Not much is known about the Greek epigrammatist Palladas of the 4th century AD, and most of what we do know comes from his own poems, about 150 of which survive in the so-called Greek Anthology.
We pause here for a word from our sponsors. Which is to say, I should give some details about the Greek Anthology. An “anthology” (Greek ἀνθολογία) is literally a gathering of flowers. In its literary usage, this means, one infers, that poems are flowers – a whimsical thought – and, if you put enough of them together, you get a collection, that is, a bouquet. There have been many such collections over the centuries, all the way back to the Hellenistic Age (i.e. from the late 4th cent. BC); but what we mean by the “Greek Anthology” is a combination of two manuscripts, the Anthologia Palatina (University of Heidelberg, Codex Palatinus graecus 23, 10th cent.) and the Anthologia Planudea (Venice, Biblioteca Marciana, Codex Marcianus graecus 481, written by Maximus Planudes in 1301), which have a good deal of material in common but are not identical. In its current form, the Greek Anthology consists of 16 books of epigrams arranged by theme, e.g., Christian epigrams (Book 1), amatory epigrams (Book 5), dedicatory epigrams (Book 6), convivial and satirical epigrams (Book 7). These 16 books comprise thousands of poems.
Ok, back to Palladas. What do we know about him besides his name and his general (speaking of flowers) floruit? We know that he was a grammarian; we know that he lived in Alexandria; we know that he was a pagan; and we know that he was angry.
He could also be savagely funny. Neil Hopkinson has called the “poetic voice” of Palladas “black, bitter, and cynically humorous,” going on to say that “his brief poems satirize and reflect with disillusion on human ambitions and beliefs, and on life in general.”  “Evergreen,” in the parlance of our times.
More expansively: Palladas wrote on a number of topics, all of which he saw through his stubbornly jaundiced eye. These include: women and the teaching of grammar (he has a lot of problems with both, and tends to address them through arch allusions to the poems of Homer); the vicissitudes of fortune; life and death; wealth and poverty; corrupt politicians; self-knowledge.
Many a student of the ancient languages, and perhaps some teachers too, will sympathize when Palladas says in one poem (Greek Anthology 9.17), that “syntax is killing me” (σύνταξις γὰρ ἐμοὶ καὶ θάνατον παρέχει). The fan of rock and roll may hear a premonition of the opening of Queen’s ‘Bohemian Rhapsody’ when, in 10.82, he wonders whether life is just an insubstantial fantasy (ὄνειρον εἰκάζοντες εἶναι τὸν βίον). Those of us with imposter syndrome feel the sting of 11.305, in which the poet pillories a grammarian who pretends to be a Platonist while understanding neither grammar nor Platonism.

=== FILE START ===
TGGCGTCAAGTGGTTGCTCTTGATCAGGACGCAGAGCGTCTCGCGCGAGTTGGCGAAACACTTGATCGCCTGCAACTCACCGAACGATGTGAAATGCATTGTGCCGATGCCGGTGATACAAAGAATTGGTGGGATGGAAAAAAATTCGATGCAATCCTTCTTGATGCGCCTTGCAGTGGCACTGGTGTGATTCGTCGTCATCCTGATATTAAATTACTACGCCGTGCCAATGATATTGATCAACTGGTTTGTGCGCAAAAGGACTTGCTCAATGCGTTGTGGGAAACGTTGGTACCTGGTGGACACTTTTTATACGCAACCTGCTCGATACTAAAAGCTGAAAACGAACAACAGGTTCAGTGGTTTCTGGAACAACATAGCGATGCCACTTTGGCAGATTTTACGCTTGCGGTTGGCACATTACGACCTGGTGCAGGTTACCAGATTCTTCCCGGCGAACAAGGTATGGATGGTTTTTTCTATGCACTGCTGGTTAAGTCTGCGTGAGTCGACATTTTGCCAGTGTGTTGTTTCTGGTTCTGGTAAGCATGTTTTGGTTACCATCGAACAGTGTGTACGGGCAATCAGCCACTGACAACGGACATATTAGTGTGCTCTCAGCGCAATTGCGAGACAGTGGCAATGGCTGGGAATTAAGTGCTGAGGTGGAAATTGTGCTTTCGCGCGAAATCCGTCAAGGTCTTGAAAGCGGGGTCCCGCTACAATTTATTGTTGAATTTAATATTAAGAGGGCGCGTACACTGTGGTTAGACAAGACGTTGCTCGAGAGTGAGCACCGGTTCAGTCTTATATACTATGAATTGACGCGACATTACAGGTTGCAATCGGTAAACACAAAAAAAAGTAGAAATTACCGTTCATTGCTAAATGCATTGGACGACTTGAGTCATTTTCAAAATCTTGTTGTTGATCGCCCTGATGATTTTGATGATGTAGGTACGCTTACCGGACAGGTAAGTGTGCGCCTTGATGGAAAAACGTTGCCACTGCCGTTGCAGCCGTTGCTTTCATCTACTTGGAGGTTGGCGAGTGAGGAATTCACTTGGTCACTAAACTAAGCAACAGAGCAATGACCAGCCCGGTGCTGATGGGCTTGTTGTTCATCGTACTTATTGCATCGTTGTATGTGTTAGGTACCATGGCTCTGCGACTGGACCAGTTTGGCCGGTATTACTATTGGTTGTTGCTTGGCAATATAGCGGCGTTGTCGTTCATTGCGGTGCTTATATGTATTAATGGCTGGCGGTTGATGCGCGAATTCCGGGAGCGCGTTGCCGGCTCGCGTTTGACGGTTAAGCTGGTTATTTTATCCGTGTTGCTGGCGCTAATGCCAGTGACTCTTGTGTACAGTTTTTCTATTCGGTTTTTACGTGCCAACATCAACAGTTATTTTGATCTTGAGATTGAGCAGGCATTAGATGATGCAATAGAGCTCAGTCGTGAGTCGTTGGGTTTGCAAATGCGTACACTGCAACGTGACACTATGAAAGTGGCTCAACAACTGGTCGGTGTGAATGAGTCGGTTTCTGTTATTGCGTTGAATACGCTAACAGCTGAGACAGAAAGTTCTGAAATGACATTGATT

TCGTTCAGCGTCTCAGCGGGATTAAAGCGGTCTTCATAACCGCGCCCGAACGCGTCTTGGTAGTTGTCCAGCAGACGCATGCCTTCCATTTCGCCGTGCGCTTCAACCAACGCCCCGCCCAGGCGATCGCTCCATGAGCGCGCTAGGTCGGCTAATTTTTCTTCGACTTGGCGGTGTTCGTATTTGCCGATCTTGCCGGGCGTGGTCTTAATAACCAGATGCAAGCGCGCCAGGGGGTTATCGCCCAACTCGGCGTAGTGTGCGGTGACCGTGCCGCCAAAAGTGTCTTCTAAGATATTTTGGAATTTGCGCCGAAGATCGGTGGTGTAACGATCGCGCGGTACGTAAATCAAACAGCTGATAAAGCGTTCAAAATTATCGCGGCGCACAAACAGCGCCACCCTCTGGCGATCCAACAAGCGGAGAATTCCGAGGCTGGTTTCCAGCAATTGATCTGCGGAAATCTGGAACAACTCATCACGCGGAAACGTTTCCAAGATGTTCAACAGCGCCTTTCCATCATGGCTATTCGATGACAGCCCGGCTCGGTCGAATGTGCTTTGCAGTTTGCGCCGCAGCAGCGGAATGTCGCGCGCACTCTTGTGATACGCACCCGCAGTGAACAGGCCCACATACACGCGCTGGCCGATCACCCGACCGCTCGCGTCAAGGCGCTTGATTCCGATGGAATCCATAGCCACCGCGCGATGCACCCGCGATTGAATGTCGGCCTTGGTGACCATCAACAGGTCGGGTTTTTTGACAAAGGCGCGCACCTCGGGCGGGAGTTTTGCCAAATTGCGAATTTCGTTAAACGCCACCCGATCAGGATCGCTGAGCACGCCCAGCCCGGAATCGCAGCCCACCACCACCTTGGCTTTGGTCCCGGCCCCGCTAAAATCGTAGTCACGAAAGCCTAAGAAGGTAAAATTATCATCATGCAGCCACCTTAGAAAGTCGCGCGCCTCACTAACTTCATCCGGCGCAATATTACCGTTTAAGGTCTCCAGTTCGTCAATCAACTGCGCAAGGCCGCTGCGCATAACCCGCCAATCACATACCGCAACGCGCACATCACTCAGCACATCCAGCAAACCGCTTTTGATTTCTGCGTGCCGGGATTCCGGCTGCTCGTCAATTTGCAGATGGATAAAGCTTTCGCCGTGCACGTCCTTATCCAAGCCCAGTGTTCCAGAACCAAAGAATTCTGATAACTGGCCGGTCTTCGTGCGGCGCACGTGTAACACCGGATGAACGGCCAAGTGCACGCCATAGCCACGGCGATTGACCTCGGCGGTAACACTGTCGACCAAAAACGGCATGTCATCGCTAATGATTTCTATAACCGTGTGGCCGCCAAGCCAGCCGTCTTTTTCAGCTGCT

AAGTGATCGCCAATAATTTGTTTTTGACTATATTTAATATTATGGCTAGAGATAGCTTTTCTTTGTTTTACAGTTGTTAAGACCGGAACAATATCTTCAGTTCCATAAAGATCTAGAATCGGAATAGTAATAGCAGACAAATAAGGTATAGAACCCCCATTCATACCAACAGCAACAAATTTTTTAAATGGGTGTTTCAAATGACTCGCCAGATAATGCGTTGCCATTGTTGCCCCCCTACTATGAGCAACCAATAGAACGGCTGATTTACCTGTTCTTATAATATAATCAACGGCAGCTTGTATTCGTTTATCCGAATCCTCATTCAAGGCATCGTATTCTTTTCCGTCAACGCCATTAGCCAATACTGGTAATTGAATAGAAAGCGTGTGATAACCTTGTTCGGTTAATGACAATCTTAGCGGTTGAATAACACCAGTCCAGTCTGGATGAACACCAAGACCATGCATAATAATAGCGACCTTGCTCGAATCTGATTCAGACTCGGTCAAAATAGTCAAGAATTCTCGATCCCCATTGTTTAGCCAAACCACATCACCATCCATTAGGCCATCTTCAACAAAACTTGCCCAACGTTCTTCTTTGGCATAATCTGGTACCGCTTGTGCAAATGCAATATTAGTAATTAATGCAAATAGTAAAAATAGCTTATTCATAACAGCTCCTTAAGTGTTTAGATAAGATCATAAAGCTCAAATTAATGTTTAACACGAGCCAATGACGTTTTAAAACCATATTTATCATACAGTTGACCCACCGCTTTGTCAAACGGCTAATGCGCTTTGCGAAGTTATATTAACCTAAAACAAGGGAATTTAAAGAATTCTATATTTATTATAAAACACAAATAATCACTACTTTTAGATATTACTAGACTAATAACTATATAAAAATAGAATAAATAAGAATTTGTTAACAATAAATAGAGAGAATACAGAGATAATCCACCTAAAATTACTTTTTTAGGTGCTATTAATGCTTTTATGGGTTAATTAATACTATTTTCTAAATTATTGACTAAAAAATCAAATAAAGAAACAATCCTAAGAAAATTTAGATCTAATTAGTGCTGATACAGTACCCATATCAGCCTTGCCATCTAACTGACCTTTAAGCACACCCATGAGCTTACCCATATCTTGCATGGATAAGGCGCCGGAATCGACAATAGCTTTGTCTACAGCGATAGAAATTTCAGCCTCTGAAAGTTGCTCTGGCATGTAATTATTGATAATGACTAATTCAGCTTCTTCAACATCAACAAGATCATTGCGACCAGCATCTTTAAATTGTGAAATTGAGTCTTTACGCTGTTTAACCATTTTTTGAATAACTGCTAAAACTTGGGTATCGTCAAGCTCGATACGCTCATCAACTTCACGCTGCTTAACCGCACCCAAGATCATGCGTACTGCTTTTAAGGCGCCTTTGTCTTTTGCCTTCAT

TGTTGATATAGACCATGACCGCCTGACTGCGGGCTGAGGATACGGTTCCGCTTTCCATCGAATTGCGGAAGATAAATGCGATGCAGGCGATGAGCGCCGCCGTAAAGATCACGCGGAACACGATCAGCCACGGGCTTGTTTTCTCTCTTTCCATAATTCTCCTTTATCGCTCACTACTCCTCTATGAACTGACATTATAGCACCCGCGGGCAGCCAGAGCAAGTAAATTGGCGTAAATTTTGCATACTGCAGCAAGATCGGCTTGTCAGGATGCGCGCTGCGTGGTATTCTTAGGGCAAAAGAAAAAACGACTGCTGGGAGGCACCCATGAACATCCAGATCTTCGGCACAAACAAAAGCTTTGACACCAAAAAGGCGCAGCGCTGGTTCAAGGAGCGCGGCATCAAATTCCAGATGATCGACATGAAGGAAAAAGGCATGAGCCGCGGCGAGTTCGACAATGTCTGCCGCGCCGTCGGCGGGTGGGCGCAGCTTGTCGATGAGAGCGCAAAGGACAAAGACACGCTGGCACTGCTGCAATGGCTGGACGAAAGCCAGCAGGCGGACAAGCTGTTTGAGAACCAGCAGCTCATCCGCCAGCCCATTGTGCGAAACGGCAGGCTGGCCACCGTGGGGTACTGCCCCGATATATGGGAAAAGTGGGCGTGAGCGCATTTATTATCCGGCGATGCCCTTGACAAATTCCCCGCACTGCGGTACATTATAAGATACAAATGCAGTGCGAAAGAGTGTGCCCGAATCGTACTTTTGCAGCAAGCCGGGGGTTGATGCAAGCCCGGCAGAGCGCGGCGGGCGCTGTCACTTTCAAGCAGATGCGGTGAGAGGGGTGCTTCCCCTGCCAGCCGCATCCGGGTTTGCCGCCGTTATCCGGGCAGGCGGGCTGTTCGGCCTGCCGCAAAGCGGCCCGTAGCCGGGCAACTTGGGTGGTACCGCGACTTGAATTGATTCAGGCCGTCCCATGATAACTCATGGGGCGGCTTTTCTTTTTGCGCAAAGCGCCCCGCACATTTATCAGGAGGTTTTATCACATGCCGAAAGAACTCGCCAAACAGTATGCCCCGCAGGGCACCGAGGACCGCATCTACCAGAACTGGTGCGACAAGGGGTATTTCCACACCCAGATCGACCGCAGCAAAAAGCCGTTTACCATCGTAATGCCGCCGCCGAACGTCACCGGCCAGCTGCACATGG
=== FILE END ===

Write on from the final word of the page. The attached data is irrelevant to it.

Palladas also touched not infrequently on religious questions. As Alan Cameron detailed almost six decades ago, Palladas’ poems are a treasure-trove for the analysis of the fraught and fertile relationship between paganism and Christianity in late antiquity – just the sort of dynamic recently discussed in Antigone by Simon Goldhill. A discussion of that dynamic is not my purpose at present, but do see 9.528 on the “museumification” of pagan statues in a Christian house.
My focus here is instead on Palladas as a humorist. As I said, he could be savagely funny; I want to share one instance of that humor that is especially well tailored to our social media age of instant and unthinking reactivity, whose source in man’s chronic logorrhoea Palladas accurately diagnosed.
We all know – at least I hope we do – that silence is golden. The problem is that, as Palladas was well aware, we have far too little of it. “Words, words, words,” as Hamlet says to Polonius; that’s what we have. They are mostly meaningless gestures into the void, as one person after another posts quixotic “takes” on every current event and non-event that flashes across the screen. But take heart: it was like that in Palladas’ day, too. We’ve just developed the technology to make it more unbearable and socially dangerous. And as we become more and more a pseudo-serious and screeching online version of Domitian’s delatores (denouncers/informants), we become – and this is perhaps the worst part – less and less funny. Palladas is here to help.
For Palladas satirizes this penchant of ours for ruinous verbosity on more than one occasion. One of my favorites, 11.300, makes silence an analogue of philosophy as described by Socrates in Plato’s Phaedo 64a: silence, that is, is a practice for death.
Below, I have translated a slightly longer poem that trades on a more explicitly philosophical quip. The poem in question, Greek Anthology 10.46, consists of two elegiac couplets about that neglected virtue, viz not talking, and its corresponding vice, viz talking. As satirical wit ought to, the poem punctures our prolix pretensions, taking its cue from the Superintendent of Silence himself, Pythagoras (c.570–490 BC)), who administered a regime of enforced reticence over his taciturn pupils, as Diogenes Laertius reports: “For five whole years [his disciples] had to keep silence, merely listening to [Pythagoras’] discourses withotut seeing him, until they passed an examination, and thenceforward they were admitted to his house and allowed to see him.”
I said I have translated it, but really I have “translated” it (for I have taken some liberties), into unrhymed iambic pentameters (i.e. blank verse). (I have previously translated another poem of Palladas, not funny at all.) It is a small thing, this tiny poem by a minor poet, and yet it illustrates – human nature being what it is – the constancy of man across time and space, not least in his foibles and flaws.